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Thou shalt not covet, steal, or… wear braids.

A furious Queens mom says a Catholic school discriminated against her 8-year-old son by telling him he couldn’t wear his hair in cornrows.

Jediah Batts came undone when he found out in September the braids he’s been cultivating for years didn’t pass muster at Immaculate Conception Catholic Academy in Jamaica. Now his mother is taking the school to court in what will be an early test of a state law passed in July barring policies that ban traditionally black hairstyles like braids and locs.

“I was infuriated that now I have to do this because of something like his hair,” said Jediah’s mother, Lavona Batts, who filed a lawsuit Monday in Queens Supreme Court. “This is discrimination.”

Batts thought Immaculate Conception, a pre-K-8 Catholic school, was the answer to her prayers. It was supposed to be a fresh start for Jediah after three years in a low-performing public school. Batts registered her son last summer for third grade.

She dropped $275 for the school registration fee, and another $250 for the school’s uniform, a spiffy powder-blue button-down and tie tucked into dark gray khakis.

Jediah Batts, 8.
Jediah Batts, 8. (Angus Mordant/for New York Daily News)

Jediah started school Sept. 4 and loved his first day – his teacher made him feel welcome and his classmates embraced him, the mom noted.

But the feel-good spirit extended only so far.

When Jediah’s grandmother arrived to pick him up that afternoon, the principal told her, “We don’t accept this,” while rubbing the top of the boy’s head, according to the court documents.

The school’s hair policy, according to its student handbook, instructs boys that hair must be “neat and trim, no longer than the top of the shirt collar. No designs, Mohawks, pony tail, braids, buns, no hair color.”

Jediah, whose name means “In God’s Hands,” told his mom he planned to dissent.

“He loves his hair,” Batts said. “He feels like it makes him look good, it’s a part of him. He’s a very smart boy. He knows what he wants he’s and not going to let anyone change his mind about anything.”

Batts resented the fact the principal made the comment in front of her son. “You’re now making him feel like he’s unacceptable,” she said.

School officials and the Diocese of Brooklyn, to which the academy belongs, did not return requests for comment.

Batts said she tried to contact the principal to work something out. She didn’t want to remove her son from a new school he liked, but also didn’t want to force him to get rid of his hair to stay.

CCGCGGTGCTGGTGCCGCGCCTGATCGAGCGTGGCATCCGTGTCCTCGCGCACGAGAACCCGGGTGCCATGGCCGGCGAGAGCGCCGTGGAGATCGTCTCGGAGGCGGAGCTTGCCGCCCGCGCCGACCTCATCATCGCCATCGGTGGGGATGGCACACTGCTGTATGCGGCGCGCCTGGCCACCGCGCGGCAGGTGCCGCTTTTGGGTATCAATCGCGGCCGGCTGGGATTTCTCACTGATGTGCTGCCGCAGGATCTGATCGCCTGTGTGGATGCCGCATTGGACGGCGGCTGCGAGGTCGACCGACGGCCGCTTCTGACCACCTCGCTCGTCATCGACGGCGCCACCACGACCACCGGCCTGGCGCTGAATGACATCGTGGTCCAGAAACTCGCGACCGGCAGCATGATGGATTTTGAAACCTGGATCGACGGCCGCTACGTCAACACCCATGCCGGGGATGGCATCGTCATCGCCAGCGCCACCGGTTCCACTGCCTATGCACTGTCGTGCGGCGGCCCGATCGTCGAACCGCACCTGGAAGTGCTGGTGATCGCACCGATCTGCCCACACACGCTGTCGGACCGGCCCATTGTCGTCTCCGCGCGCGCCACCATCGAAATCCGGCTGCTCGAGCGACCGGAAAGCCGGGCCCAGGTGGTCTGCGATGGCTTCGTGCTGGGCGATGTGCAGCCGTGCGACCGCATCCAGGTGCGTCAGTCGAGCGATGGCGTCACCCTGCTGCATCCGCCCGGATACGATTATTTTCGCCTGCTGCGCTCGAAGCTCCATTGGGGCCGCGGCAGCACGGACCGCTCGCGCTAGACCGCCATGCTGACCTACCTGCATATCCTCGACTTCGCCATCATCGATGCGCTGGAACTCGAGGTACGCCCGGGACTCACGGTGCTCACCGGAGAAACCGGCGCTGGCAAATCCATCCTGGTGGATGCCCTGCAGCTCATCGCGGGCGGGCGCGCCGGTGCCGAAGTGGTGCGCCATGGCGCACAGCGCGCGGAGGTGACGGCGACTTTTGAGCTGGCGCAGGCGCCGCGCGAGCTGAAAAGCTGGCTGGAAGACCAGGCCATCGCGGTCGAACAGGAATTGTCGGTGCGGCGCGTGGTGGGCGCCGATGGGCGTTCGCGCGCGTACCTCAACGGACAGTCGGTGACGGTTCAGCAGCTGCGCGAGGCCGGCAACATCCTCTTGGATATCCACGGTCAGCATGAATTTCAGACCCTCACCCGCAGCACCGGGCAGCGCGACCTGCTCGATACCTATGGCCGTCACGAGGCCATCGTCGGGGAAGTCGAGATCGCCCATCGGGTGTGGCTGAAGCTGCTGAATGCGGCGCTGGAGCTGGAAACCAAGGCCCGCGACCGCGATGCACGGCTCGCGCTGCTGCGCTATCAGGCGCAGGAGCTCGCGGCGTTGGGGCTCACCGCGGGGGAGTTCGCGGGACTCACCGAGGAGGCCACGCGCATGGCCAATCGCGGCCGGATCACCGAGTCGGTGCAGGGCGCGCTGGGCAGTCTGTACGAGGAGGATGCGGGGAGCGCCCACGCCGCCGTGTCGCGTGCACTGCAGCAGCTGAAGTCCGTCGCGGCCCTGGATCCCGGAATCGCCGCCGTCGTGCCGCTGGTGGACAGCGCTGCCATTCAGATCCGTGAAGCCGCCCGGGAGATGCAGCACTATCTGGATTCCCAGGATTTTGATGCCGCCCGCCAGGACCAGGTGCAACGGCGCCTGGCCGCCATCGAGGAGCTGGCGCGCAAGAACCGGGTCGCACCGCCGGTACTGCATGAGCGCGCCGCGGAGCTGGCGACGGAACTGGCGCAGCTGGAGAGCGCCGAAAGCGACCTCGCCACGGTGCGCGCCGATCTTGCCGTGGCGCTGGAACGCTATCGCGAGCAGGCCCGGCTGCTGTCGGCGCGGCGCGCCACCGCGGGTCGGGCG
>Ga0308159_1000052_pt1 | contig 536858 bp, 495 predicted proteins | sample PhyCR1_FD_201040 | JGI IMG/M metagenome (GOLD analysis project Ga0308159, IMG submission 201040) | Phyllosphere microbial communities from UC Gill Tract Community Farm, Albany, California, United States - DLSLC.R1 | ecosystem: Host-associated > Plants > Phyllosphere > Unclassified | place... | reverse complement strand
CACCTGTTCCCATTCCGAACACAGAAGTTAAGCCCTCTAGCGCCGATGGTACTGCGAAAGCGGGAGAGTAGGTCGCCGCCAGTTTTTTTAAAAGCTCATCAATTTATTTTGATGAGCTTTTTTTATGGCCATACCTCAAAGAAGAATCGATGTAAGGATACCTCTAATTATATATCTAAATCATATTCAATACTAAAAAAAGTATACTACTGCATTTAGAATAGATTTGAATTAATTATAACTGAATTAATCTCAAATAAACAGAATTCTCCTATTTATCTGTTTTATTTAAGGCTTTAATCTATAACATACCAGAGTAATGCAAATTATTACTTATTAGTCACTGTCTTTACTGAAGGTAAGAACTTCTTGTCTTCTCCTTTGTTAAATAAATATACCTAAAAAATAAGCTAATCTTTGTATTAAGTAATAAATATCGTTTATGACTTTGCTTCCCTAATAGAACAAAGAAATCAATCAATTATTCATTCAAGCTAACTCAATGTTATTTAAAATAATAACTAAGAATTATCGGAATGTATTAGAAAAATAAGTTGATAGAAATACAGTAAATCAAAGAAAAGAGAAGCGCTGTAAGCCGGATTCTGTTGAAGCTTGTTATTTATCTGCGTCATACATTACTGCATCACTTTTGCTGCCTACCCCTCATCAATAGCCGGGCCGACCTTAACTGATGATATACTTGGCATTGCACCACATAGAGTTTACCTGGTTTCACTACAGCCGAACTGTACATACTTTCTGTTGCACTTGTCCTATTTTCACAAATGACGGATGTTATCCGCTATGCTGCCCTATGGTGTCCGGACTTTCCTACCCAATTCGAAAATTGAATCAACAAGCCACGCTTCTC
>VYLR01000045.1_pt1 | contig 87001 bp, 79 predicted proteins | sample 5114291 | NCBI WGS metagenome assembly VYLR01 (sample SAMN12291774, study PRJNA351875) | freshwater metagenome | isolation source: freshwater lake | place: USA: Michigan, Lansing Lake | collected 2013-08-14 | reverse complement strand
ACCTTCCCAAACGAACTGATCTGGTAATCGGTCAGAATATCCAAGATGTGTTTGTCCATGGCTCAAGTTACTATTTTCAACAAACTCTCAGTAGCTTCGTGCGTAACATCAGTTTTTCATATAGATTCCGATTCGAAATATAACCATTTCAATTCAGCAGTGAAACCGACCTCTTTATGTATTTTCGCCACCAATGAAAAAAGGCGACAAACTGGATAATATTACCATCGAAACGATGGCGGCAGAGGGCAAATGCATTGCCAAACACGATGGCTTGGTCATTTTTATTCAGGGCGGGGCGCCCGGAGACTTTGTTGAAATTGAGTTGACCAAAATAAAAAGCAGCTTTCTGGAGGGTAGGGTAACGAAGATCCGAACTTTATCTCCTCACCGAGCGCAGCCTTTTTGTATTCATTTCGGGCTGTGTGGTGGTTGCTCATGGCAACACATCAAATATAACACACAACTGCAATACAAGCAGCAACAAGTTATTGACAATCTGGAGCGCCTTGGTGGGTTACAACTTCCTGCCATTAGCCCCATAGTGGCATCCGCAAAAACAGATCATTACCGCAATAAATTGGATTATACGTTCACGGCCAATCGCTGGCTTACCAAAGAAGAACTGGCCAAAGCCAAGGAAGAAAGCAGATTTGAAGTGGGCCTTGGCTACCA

The school didn’t budge, telling Batts she had five days to change her son’s hair, according to the lawsuit. Batts said a staffer warned her other Catholic schools would have the same policy.

She decided to chance it, pulling her son from the Jamaica school before the start of the first full week, and enrolling him in another Catholic school that didn’t prohibit braided hair. She subsequently found a public school that was a better fit, she said.

At first, Batts said, a lawsuit wasn’t on her radar.

“I was more concerned about finding him a new school,” she said. “I fully felt like this wasn’t right, but my head was like, the bigger issue is my son needs to go to school to get an education.”

The school’s hair policy, according to its student handbook, instructs boys that hair must be “neat and trim, no longer than the top of the shirt collar. No designs, Mohawks, pony tail, braids, buns, no hair color etc.”
The school’s hair policy, according to its student handbook, instructs boys that hair must be “neat and trim, no longer than the top of the shirt collar. No designs, Mohawks, pony tail, braids, buns, no hair color etc.” (Gardiner Anderson/for New York Daily News)

While Batts scrambled to find a new school, her mother began researching the law.

In July, New York became the second state to pass a law prohibiting natural hair discrimination, joining California. The city’s Commission on Human Rights issued similar guidelines in February.

The city guidance mandates that, “because natural hair and locs, cornrows, twists, braids, Bantu knots, fades, and Afros are…most closely associated with Black people, no school covered under the [New York City Human Rights Law] may prohibit such styles in New York City.” The state law added to the list of illegal race discrimination “traits historically associated with race, including but not limited to hair texture and protective hairstyles.”

Batts’s lawyer, Oliver Koppell, a former City Council Member and acting state Attorney General, said the state law does carve out an exception for religious doctrine. “But I’ve never heard of hair being part of the Catholic religion,” he said.

Batts is suing to recover enrollment and uniform costs, which she says the school hasn’t refunded, and for emotional damages.

Finding another school for her son mid-year was a nightmarish ordeal, she said. And though he’s now happily enrolled at a new public school, she worries about the other black boys who have to choose between their hair and a Catholic school education.

“You’d think a Catholic school is about Christ and love,” she said. “What does a hairdo have to do with that?”